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Contents

SIPRI Yearbook 2011

SIPRI Yearbook 2011

II. Current thinking on resource–conflict links

Chapter:
2. Resources and armed conflict
Source:
SIPRI Yearbook 2011
Author(s):
Neil Melvin, Ruben de Koning

Competition over natural resources has historically been seen as a legitimate justification for going to war, while the redistribution of resources—notably territory—in favour of the victors was frequently integral to the settlement of conflict. However, with the rise of ‘political wars’—conflicts in which competing political ideologies (such as fascism, communism and liberal democracy) apparently provided the prime motivation for war, most starkly illustrated by World War II and the cold war—resources were relegated to a minor consideration in conflict discourse.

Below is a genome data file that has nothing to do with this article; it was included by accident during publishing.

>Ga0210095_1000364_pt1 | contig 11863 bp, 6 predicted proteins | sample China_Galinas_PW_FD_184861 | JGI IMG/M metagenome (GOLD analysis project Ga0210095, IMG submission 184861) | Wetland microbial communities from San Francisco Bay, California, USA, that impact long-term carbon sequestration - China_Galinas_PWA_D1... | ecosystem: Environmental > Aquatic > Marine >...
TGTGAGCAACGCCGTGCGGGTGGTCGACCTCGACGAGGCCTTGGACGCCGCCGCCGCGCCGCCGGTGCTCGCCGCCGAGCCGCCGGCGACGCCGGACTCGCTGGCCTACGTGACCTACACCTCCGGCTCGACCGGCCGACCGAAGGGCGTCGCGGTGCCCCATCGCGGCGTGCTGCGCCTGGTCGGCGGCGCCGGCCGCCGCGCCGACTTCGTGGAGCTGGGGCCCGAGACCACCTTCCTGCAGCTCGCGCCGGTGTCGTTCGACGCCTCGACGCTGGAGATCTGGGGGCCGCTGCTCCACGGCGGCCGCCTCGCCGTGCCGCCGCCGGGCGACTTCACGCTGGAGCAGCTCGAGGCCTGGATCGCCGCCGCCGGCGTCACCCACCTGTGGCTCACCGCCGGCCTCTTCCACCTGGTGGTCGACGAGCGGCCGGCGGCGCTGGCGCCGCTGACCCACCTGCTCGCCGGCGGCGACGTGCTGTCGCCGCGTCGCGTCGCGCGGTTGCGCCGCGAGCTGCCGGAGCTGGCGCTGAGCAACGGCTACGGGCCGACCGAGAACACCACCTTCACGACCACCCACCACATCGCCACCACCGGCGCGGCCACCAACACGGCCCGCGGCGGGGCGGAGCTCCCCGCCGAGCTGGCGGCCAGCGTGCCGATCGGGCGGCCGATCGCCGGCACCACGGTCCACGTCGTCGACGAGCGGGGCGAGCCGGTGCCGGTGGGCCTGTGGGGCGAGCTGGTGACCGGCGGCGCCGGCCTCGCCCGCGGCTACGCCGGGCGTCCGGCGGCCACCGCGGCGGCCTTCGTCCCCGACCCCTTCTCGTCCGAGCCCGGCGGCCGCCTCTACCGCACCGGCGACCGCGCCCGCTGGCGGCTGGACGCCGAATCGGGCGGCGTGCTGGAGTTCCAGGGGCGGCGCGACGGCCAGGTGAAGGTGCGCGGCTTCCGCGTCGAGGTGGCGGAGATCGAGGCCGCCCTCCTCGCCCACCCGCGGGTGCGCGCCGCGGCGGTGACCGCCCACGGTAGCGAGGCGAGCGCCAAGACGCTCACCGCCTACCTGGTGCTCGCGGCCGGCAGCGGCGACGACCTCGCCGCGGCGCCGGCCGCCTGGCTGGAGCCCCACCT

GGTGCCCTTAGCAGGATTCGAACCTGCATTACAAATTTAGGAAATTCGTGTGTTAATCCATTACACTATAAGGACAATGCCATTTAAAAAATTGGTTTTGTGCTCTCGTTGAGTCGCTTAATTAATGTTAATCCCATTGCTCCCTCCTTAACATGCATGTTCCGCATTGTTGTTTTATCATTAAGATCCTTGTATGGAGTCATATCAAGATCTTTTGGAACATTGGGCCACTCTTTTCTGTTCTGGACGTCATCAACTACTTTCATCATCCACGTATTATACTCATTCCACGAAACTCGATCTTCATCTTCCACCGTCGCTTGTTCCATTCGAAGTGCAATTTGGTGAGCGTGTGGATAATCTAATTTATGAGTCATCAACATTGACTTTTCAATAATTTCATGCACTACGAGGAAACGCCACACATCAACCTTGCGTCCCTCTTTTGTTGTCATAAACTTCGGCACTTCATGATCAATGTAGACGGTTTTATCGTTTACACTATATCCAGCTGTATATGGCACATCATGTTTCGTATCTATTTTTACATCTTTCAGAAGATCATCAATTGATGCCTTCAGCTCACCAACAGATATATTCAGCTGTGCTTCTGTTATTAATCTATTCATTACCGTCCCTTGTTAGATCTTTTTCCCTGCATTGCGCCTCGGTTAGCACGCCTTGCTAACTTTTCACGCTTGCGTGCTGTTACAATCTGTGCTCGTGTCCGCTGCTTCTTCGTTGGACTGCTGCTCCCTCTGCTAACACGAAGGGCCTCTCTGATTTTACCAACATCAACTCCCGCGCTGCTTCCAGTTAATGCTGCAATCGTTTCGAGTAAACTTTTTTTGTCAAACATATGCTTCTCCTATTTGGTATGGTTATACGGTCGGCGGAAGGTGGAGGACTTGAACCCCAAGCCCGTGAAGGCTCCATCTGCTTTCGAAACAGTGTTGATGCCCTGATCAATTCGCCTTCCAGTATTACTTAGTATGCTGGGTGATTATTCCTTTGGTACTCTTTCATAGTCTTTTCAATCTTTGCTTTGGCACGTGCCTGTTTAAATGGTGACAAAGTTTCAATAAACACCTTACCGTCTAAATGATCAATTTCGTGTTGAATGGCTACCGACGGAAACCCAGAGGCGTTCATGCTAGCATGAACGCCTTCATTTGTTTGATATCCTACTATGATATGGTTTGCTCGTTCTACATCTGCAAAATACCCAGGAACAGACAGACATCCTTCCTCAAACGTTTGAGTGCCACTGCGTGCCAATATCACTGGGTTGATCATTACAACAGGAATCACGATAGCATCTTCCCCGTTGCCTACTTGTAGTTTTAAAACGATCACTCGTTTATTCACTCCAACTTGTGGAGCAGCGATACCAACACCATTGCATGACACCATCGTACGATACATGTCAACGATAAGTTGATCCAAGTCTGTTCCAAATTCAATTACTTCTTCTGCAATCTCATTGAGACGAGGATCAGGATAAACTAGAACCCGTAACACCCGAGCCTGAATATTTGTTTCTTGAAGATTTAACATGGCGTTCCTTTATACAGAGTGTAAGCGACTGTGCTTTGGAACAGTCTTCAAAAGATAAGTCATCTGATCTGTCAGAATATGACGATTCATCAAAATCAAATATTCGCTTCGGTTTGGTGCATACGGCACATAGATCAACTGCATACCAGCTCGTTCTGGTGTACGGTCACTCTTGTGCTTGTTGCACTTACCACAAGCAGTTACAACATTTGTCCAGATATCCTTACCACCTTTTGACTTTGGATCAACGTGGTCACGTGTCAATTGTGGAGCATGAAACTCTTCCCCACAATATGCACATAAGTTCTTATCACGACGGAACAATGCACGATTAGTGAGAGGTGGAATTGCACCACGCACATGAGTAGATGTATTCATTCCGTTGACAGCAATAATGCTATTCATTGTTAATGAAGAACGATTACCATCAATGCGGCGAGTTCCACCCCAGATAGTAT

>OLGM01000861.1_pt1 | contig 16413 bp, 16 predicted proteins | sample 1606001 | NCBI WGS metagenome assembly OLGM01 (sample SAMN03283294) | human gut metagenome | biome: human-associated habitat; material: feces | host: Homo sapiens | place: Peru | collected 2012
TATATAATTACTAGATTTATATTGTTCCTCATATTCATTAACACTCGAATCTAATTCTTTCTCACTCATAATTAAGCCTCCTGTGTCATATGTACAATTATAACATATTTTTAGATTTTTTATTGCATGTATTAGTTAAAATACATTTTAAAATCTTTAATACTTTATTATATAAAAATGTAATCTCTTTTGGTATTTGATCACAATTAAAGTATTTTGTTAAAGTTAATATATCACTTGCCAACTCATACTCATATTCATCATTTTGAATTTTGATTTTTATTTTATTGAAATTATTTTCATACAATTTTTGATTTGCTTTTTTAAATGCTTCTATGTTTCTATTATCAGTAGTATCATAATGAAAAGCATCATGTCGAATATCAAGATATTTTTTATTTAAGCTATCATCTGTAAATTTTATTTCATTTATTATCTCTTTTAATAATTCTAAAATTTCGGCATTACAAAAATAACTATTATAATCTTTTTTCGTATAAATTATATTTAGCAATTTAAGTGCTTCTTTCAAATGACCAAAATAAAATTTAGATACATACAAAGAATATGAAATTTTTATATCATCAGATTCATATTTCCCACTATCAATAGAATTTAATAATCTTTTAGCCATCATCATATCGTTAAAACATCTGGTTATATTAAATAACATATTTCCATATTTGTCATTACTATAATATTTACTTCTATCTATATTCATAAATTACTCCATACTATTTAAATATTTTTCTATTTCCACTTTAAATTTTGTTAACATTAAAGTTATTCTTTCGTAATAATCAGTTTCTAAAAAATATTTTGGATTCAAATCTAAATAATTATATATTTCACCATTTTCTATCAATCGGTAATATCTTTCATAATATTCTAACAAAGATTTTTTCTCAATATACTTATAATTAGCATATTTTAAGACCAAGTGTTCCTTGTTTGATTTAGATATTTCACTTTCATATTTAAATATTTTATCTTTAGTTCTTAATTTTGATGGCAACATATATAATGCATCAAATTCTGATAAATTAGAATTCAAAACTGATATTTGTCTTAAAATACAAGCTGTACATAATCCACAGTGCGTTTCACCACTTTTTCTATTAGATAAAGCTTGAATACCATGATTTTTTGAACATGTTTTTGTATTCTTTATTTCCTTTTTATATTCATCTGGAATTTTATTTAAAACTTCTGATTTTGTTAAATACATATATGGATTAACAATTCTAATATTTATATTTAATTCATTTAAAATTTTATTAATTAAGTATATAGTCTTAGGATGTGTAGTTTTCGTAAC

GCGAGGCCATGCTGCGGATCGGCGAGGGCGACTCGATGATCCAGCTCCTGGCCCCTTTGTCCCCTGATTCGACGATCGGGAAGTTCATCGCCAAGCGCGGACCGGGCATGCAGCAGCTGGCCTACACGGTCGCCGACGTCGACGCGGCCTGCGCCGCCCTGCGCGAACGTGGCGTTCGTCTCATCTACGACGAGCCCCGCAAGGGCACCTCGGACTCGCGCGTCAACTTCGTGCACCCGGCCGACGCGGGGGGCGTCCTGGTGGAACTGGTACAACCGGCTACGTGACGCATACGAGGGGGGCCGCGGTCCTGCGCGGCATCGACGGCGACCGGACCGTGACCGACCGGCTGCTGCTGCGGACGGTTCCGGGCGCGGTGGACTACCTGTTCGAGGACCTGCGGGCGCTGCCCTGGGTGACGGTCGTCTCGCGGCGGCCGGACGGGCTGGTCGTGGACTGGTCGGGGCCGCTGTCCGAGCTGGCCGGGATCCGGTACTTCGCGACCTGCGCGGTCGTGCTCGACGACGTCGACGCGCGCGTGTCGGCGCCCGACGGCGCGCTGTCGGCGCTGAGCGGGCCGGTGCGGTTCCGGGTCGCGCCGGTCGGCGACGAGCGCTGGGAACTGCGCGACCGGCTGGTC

Citation (MLA):
Melvin, Neil, and Ruben de Koning. "2. Resources and armed conflict." SIPRI Yearbook. SIPRI. Oxford: Oxford University Press. 2016. Web. 18 Dec. 2018. <http://www.sipriyearbook.org/view/9780199695522/sipri-9780199695522-div1-11.xml>.
Citation (APA):
Melvin, N., & de Koning, R. (2016). 2. Resources and armed conflict. In SIPRI, SIPRI Yearbook 2011: Armaments, Disarmament and International Security. Oxford: Oxford University Press. Retrieved 18 Dec. 2018, from http://www.sipriyearbook.org/view/9780199695522/sipri-9780199695522-div1-11.xml
Citation (Chicago):
Melvin, Neil, and Ruben de Koning. "2. Resources and armed conflict." In SIPRI Yearbook 2011: Armaments, Disarmament and International Security, SIPRI. (Oxford: Oxford University Press, 2016). Retrieved 18 Dec. 2018, from http://www.sipriyearbook.org/view/9780199695522/sipri-9780199695522-div1-11.xml
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